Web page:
I must say selling miniatures is a tough gig, with pros and cons. Most recently, it's been a weird one:
Pro- good sales, popular ranges, selling out very regularly
Cons - struggle to keep things in stock, very tiring fulfilling lots of orders, less time to sculpt new stuff
All in all, it probably evens out over time. Anyway, while sculpting for production demands zero tolerance for blemish, terrain making is far far more forgiving...
This is either the gateway or the porch to Hades. Early stages and effectively just an undercoat with some colour blocking, washes and minor drybrushing in places. Maybe about 30% of what I determine the painting requirement to be.
The black is going to be water, one of the many rivers of the underworld. The shorelines of which are teeming with lost souls and makeshift tent towns - poor souls awaiting the arrival of their loved ones from the land of the living.
It's hard to make out at the moment but there's a logic to the stonework leading up from the harbour. I intend to give the borders of the trails a bit of colour, perhaps purple or green corpse glow. The pathway tells a bit of a story on the judgement of the soul with some pivot points where a threshold guardian may stand in audience with the recently departed, deciding their fate and ushering them in certain direction.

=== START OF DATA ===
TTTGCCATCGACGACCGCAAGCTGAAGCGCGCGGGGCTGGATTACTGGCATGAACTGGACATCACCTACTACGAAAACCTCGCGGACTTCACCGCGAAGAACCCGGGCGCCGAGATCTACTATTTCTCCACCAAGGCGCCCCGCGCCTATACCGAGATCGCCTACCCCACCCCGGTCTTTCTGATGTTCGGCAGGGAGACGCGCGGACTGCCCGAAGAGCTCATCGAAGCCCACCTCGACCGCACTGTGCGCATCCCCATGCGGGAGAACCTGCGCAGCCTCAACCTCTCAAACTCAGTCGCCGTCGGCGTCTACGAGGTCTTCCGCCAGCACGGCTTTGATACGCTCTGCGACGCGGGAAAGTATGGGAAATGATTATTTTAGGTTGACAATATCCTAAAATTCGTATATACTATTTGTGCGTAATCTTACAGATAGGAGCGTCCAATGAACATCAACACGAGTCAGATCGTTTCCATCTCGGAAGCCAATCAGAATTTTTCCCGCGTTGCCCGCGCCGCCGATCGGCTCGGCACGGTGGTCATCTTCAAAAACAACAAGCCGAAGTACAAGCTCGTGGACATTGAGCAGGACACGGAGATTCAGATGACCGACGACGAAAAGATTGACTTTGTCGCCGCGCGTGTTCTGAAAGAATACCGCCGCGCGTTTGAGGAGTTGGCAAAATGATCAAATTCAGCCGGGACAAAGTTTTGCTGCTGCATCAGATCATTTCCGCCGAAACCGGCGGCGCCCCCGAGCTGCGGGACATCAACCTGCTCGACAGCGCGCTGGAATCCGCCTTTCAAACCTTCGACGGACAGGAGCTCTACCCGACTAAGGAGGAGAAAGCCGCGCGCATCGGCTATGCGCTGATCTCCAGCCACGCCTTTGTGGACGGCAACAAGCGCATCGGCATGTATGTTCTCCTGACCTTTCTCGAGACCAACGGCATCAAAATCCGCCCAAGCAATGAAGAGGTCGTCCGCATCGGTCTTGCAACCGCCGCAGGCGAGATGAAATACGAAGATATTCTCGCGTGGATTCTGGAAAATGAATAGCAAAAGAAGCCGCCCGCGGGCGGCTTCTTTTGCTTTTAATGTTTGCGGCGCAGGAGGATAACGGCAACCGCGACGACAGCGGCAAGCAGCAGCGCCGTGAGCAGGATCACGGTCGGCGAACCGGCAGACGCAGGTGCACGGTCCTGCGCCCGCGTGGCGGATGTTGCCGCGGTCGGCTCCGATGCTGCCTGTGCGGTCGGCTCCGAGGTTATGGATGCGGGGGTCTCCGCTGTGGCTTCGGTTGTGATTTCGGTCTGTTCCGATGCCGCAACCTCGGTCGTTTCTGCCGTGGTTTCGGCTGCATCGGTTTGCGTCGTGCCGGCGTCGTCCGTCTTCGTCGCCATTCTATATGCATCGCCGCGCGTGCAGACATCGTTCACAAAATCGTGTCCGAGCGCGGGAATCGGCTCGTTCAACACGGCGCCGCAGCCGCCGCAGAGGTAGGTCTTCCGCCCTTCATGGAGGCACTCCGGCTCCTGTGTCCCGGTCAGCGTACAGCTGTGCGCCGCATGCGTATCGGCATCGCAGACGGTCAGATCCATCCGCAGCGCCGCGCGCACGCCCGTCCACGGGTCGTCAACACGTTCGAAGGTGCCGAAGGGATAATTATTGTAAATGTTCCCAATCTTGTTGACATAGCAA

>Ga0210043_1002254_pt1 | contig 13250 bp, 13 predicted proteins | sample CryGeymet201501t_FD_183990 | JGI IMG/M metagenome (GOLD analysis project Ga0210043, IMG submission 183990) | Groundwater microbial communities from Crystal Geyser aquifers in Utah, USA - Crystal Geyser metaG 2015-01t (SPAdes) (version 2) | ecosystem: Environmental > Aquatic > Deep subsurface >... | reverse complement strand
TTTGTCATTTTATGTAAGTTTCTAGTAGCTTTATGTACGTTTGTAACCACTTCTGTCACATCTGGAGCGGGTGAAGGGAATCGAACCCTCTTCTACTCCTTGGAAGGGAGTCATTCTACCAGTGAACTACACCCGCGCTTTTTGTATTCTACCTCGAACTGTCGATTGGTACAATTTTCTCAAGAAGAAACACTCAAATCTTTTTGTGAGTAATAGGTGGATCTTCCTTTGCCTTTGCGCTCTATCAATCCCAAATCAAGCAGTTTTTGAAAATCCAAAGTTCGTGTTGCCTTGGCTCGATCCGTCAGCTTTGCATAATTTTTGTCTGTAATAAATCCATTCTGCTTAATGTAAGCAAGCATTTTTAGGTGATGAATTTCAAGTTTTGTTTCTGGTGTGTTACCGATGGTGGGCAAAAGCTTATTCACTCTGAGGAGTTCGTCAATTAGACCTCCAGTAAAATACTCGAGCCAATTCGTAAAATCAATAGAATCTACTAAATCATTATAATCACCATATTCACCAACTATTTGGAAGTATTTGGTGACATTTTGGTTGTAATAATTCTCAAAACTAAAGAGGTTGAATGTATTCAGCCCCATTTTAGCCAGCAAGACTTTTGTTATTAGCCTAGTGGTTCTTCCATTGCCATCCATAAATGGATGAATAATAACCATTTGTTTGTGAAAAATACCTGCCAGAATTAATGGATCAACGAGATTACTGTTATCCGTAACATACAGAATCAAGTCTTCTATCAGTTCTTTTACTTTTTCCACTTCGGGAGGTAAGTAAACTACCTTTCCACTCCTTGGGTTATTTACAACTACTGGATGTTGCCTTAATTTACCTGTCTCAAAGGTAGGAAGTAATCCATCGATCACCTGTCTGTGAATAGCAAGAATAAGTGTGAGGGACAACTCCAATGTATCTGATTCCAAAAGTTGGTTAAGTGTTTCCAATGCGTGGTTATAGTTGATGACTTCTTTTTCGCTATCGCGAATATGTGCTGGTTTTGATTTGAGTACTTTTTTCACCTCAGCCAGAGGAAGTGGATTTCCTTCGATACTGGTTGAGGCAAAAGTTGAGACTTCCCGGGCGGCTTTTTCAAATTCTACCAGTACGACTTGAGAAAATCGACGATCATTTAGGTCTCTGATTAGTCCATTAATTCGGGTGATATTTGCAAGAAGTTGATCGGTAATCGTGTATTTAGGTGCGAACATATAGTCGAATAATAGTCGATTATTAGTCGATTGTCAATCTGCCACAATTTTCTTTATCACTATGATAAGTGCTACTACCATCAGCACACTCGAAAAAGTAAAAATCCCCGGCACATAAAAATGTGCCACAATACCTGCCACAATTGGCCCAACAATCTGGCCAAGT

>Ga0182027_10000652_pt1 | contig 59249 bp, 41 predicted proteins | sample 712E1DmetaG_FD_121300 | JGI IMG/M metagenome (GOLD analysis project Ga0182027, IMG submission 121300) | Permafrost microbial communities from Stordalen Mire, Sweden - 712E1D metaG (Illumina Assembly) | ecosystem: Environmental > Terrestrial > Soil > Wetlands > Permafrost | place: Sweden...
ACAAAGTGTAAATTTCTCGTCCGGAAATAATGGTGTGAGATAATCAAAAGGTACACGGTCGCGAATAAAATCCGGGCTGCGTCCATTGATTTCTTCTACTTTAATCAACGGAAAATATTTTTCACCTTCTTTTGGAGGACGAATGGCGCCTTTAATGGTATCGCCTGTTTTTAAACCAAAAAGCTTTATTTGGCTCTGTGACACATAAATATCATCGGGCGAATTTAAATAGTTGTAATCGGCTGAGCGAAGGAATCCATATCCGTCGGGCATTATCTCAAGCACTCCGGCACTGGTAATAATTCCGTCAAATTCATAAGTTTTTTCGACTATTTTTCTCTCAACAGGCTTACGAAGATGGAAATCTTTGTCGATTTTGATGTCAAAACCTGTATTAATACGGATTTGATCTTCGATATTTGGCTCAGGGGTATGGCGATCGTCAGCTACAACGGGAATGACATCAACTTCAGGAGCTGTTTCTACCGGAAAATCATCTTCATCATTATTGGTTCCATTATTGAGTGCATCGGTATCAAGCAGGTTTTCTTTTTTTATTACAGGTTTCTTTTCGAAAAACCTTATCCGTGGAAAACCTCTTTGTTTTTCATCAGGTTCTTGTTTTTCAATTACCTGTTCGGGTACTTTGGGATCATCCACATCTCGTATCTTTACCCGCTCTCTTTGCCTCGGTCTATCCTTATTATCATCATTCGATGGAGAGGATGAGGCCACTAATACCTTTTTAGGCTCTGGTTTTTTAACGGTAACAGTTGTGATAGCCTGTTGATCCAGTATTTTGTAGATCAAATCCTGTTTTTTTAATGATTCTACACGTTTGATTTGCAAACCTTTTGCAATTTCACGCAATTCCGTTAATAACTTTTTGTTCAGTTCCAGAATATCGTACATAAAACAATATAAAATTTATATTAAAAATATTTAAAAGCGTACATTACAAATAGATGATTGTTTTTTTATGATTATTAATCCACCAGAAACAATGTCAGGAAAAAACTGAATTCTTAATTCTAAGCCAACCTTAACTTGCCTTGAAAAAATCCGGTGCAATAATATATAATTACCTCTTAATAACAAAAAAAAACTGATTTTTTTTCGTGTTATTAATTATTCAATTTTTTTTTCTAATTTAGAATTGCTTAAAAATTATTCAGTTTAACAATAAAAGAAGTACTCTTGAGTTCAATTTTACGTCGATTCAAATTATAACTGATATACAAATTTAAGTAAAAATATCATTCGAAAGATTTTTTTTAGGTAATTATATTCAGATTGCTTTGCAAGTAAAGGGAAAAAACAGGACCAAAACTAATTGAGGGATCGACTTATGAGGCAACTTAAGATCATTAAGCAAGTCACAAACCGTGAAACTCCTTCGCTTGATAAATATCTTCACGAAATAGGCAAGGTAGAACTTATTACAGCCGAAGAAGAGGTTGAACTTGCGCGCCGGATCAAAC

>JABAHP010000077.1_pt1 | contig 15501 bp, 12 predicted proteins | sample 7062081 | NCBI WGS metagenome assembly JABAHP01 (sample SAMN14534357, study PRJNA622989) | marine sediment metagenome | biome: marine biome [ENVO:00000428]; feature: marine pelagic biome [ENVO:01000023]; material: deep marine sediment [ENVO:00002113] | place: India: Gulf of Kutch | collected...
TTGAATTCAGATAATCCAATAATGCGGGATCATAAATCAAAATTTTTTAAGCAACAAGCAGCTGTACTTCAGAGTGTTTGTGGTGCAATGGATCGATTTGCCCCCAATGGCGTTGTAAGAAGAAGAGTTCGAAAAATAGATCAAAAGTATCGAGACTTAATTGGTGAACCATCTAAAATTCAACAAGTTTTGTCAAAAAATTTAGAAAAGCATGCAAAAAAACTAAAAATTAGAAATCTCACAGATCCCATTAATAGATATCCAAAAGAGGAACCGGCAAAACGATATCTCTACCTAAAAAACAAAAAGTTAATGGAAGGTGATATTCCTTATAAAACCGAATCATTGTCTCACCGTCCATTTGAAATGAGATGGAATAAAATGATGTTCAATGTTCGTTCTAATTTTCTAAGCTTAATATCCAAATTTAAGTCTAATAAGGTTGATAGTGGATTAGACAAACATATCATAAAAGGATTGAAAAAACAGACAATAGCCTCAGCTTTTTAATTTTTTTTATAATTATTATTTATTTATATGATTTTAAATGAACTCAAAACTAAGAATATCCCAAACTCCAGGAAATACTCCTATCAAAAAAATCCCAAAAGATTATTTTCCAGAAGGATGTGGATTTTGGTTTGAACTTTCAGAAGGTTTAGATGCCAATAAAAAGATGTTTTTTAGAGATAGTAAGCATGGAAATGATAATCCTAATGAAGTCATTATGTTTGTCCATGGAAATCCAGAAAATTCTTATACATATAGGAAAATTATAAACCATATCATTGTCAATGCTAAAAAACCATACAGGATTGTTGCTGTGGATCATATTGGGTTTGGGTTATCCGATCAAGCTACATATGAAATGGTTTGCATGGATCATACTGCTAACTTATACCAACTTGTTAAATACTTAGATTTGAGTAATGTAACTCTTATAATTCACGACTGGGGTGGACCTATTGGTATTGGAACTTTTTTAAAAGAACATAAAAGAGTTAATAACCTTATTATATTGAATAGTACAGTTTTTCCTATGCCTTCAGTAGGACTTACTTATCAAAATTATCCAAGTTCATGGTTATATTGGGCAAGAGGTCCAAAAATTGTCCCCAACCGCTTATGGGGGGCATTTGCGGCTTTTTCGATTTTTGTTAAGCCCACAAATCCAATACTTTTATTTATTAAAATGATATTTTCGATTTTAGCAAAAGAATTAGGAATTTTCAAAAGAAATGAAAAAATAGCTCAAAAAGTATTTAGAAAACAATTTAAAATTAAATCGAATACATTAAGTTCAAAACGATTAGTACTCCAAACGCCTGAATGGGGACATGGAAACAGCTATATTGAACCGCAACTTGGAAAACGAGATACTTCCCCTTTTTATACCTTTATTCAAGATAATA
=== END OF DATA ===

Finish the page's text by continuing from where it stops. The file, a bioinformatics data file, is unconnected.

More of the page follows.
This is the first of many boards I'm making, effectively taking the dungeon crawler tile laying concept and scaling it up!
This will be the largest and perhaps central tile (21"/32"). Once I've finishing this one I'll do several smaller sections like an extended shoreline, corridors/chambers, and maybe some elevated platforms.
I've also got some very cool DIY pillars that will be modular, and can be placed anywhere. Speaking of which - the two facades in the first and last picture will act as either scenario focal points or objectives.
I'm slightly bored with the eternal flat terrain board and scatter terrain... I want to do some vertical terrain on a cliff face, or a catacombs of the dead multi level metropolis. Approaching the terrain as a stage or a film set switches your creative thought process, and you think about dramatic angles, backgrounds and lines of sight that frame your miniatures for a heroic composition.